The New York Times Sunday Book Review recently published a cartoon by Grant Snider proposing an innovation: “The Book of the Future.” The inventor highlights all of the ways that our current reading experience can be improved. The problem, thinks the inventor, is that “We are tired of reading on screens. They hurt our eyes and require special glasses… we always break them when riding moving sidewalks.” To solve these problems, he suggests that books should be more interactive, with pages that can be grasped and turned, that the size of a book should be in proportion to the amount of information inside. He proposes, “We’ll use non-glowing type encased in a protective layer of wood pulp… no need for special glasses… less eye strain… biodegradable.” The only problem with these new reading devices, the cartoon depicts in its closing frame, is that it will be difficult to carry them while operating a jetpack.
Media and technology critic Neil Postman argued that new innovation should always solve a real problem and, further, that we should consider what new problems might arise with the use of a new device (1988). As a bibliophile, the ebook reader strikes me as small potatoes. I personally have no temptation to read books on anything other than paper. However, the innovations in mobile technology that have created the “smart” phone might be creating problems much more serious than any they have solved. I wish I could buy one, but I just can’t.
Last year, a startling experience in a concert venue filled with college students left me puzzling over the ubiquity of the smartphone. The lights had gone down; any moment the band would appear and begin their set. From the balcony, I could see the glow of phone screens, qwerty keyboards, and touch pads. It was a sea of hand-held lights. The glimmer of hundreds of lit screens was beautiful; however, this sight left me jealous and agitated at the same time. There was something stunning here, but there was also something troubling. We were on the verge of entering into a musical journey with a fantastic band, and what were these “kids” doing? Snapping photos, finishing a conversation, texting a friend, tweeting followers, or just playing Angry Birds?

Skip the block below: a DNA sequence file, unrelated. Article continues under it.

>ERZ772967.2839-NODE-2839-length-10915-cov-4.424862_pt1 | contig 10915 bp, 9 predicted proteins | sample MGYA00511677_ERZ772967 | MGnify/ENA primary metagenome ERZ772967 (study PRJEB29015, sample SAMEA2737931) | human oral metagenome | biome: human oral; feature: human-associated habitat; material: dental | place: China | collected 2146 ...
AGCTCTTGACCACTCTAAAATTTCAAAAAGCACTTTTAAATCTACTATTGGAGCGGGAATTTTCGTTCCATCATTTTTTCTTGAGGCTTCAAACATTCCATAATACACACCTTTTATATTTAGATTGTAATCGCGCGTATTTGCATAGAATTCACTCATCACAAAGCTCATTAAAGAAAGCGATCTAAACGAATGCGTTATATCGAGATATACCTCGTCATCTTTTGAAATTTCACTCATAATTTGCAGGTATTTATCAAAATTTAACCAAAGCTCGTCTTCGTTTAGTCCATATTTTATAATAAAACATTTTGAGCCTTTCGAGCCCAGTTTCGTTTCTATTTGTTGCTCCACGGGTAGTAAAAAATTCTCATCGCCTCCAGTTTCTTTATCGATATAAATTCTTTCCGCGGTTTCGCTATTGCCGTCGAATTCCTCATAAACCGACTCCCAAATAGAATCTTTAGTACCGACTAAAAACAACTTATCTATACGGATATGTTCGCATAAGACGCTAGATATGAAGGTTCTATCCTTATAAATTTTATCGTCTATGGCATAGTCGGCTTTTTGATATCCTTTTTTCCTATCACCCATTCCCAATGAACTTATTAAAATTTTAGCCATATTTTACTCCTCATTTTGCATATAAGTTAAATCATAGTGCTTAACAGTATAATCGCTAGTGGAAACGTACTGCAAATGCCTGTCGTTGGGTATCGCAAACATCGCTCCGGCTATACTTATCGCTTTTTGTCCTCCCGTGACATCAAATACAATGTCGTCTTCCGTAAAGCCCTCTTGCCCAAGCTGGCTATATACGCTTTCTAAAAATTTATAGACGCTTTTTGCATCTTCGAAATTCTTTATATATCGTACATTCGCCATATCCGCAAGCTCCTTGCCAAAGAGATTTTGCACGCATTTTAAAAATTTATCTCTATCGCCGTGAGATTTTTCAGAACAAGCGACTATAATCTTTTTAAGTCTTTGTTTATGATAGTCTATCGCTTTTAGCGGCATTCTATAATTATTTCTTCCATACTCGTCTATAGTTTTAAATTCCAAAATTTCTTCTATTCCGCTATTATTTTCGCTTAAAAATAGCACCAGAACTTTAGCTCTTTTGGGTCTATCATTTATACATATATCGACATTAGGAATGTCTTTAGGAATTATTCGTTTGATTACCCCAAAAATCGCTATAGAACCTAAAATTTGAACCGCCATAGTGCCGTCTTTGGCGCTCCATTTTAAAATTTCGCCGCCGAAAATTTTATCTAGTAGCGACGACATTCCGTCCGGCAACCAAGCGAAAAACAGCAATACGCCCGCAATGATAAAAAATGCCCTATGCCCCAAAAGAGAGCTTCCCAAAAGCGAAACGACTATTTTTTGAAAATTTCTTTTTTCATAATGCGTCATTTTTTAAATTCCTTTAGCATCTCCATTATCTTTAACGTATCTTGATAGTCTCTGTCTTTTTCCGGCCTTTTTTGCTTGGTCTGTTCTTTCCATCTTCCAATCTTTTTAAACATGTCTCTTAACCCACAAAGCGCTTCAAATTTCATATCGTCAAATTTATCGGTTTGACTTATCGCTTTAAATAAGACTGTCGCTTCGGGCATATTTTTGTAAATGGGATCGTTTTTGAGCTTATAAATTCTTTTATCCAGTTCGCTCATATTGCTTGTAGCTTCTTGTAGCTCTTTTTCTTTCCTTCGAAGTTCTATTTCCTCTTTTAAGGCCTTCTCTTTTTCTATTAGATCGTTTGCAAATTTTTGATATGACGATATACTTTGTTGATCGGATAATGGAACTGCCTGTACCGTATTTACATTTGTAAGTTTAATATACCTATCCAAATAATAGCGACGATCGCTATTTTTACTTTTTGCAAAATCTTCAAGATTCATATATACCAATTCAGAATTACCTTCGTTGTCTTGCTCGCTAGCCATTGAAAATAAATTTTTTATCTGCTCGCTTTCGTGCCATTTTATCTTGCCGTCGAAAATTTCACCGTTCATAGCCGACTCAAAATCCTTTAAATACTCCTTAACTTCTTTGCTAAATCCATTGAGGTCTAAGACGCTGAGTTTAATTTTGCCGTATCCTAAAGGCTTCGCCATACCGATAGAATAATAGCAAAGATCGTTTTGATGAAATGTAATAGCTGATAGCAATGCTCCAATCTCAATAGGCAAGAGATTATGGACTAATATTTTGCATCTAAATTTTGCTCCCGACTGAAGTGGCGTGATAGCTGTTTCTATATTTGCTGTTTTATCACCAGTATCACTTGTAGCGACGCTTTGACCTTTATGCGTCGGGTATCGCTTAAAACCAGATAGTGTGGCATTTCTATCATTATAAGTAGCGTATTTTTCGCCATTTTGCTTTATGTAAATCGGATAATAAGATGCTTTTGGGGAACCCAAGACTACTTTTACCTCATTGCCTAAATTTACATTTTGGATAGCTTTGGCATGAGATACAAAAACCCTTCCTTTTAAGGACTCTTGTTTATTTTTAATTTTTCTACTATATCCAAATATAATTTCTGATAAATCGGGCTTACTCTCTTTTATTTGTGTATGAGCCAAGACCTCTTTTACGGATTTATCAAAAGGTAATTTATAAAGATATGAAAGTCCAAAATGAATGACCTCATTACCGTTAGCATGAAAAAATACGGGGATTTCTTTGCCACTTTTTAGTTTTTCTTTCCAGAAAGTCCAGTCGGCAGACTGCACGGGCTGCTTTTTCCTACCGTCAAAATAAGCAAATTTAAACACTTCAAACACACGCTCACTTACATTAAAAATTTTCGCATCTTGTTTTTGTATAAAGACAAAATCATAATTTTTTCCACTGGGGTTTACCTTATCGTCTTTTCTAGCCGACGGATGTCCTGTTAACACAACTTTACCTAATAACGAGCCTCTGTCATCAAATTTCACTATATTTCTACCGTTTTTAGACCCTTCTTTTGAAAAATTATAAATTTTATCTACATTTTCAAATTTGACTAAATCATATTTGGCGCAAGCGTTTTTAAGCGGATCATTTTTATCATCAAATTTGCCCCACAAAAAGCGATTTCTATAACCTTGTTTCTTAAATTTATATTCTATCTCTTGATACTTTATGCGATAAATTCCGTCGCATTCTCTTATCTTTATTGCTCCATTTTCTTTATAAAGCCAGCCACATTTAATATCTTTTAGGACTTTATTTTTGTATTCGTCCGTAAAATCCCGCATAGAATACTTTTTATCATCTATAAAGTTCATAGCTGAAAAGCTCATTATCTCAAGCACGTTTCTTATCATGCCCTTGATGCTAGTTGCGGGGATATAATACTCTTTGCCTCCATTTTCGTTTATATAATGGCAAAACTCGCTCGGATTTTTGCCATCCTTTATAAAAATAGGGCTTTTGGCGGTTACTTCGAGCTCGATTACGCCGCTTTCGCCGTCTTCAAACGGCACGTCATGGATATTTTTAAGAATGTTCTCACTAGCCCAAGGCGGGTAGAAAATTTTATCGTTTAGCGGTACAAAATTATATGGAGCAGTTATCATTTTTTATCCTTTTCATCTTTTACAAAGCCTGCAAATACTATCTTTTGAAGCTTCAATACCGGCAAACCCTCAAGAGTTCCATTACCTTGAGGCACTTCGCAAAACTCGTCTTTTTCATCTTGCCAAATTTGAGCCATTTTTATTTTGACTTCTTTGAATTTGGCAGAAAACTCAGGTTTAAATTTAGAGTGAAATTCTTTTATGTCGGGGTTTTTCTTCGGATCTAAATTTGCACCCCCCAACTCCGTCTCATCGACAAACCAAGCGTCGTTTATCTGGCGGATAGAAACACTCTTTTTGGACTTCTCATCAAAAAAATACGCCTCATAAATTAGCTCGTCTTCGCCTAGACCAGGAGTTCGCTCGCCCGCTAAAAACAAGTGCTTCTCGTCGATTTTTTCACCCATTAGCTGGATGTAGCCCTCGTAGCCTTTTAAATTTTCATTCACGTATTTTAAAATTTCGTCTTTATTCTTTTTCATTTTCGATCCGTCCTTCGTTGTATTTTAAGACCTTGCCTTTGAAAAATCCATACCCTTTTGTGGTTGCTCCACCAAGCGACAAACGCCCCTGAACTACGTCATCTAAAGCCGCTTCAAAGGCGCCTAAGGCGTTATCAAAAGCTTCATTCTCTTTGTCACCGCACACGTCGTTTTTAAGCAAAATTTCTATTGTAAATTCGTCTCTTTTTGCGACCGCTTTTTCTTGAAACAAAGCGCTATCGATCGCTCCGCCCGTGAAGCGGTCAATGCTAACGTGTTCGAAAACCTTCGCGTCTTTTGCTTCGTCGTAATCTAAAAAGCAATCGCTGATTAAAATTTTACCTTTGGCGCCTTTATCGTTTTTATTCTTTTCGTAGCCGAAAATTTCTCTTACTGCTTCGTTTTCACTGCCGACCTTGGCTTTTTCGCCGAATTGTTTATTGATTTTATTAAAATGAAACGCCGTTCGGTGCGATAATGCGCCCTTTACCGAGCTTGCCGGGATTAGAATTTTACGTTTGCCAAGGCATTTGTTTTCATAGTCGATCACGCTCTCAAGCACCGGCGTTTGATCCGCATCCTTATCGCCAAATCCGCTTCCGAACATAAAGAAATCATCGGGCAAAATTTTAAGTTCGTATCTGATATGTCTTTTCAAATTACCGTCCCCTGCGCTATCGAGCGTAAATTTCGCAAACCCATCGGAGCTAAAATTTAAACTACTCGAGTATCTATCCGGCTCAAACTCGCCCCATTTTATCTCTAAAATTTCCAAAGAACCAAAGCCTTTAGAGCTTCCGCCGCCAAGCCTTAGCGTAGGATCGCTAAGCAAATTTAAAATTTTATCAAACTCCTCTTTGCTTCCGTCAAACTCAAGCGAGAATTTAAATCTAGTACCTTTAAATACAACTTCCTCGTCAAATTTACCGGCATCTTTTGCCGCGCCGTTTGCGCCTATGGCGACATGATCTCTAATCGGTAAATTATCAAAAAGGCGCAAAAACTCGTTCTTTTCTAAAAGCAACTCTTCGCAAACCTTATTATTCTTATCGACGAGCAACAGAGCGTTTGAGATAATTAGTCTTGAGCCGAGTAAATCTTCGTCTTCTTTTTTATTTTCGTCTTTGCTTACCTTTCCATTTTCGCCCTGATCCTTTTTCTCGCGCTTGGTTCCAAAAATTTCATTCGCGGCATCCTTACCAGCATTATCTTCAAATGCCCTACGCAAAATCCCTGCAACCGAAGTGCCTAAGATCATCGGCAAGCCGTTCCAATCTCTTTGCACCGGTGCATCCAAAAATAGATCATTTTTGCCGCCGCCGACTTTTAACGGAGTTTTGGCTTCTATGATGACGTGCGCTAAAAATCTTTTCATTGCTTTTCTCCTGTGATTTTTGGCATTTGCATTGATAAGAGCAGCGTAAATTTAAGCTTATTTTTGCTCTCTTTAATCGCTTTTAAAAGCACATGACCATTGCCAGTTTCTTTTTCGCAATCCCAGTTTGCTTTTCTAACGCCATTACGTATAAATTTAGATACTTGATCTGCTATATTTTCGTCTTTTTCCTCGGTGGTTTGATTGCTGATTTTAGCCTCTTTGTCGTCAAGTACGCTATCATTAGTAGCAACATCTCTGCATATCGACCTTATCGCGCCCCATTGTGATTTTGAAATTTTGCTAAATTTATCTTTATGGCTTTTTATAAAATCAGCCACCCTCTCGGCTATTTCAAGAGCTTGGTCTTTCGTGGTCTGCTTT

These devices are sleek. They are shiny. They are pocket-sized and fashionable—even sexy—but I wonder what, beyond the flashy and trendy appeal of our mobile technologies, what good they are. Does this technology solve a real problem? Could it create a new and potentially dangerous set of problems?
If where our treasure lies, our hearts will be also, consider that for the last year Apple Inc. has been trading places with Exxon Mobile as the most valuable company in the world. Named the world’s most admired company each year since 2008, Apple’s annual revenue rose to $108 billion, largely due to an 81 percent increase in iPhone sales. The Pew Internet and American Life Project has found that in 2011 almost half (46 percent) of American adults use smartphones, an increase of 11 percent in the last year; among 18–24 year olds, that number rises to 67 percent. In the darkness of a post 9/11 society that is slogging through the Great Recession, we find ourselves drawn to mobile technology as to a great light. Yet, says author Andy Crouch, the gospel of Apple “is, in the end, a set of beautifully polished empty promises” (Crouch 2011). Much has been written about Steve Jobs since his death, and certainly I want to be generous in critiquing his legacy. The iPhone, however, is not sacrosanct. What, indeed, is the nature of the “empty promises” of our newest wave of mobile technology?
Many Christian thinkers have voiced concerns about technology, but Jacques Ellul’s broad-sweeping techno pessimism most clearly reveals the illusion that technology offers. Ellul’s concern was not just with specific technologies but with technique, the elevation of rational efficiency as the highest human value. Ellul argued that constantly striving for the efficiency of technique leaves human life fragmented as technique imposes itself on every field of human activity (1970). Technology is not benign or innocent. Each innovation and device has embedded within it a set of values, its own promises of something better, something more useful and effective—a kind of “gospel.”